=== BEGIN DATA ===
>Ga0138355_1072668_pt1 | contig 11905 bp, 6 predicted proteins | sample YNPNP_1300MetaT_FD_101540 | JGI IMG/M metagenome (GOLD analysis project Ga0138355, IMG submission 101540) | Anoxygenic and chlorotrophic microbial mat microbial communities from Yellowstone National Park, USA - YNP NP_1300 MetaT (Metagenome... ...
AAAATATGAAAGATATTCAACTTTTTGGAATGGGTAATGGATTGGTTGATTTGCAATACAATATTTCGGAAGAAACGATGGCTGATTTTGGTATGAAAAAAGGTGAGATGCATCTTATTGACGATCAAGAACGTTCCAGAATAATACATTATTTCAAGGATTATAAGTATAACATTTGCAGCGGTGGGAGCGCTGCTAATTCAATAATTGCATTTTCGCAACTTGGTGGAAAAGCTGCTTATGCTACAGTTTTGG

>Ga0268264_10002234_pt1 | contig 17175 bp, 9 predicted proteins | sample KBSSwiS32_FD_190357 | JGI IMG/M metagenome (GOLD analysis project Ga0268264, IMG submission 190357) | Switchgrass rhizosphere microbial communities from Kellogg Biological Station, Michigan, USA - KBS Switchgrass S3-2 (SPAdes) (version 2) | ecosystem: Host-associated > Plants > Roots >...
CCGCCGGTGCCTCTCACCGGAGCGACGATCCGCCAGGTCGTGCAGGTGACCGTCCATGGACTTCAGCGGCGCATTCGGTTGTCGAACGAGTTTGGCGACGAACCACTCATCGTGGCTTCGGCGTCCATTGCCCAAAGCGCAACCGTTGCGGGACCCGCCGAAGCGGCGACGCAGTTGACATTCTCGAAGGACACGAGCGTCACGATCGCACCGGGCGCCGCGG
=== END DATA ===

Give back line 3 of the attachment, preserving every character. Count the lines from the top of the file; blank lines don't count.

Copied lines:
>Ga0268264_10002234_pt1 | contig 17175 bp, 9 predicted proteins | sample KBSSwiS32_FD_190357 | JGI IMG/M metagenome (GOLD analysis project Ga0268264, IMG submission 190357) | Switchgrass rhizosphere microbial communities from Kellogg Biological Station, Michigan, USA - KBS Switchgrass S3-2 (SPAdes) (version 2) | ecosystem: Host-associated > Plants > Roots >...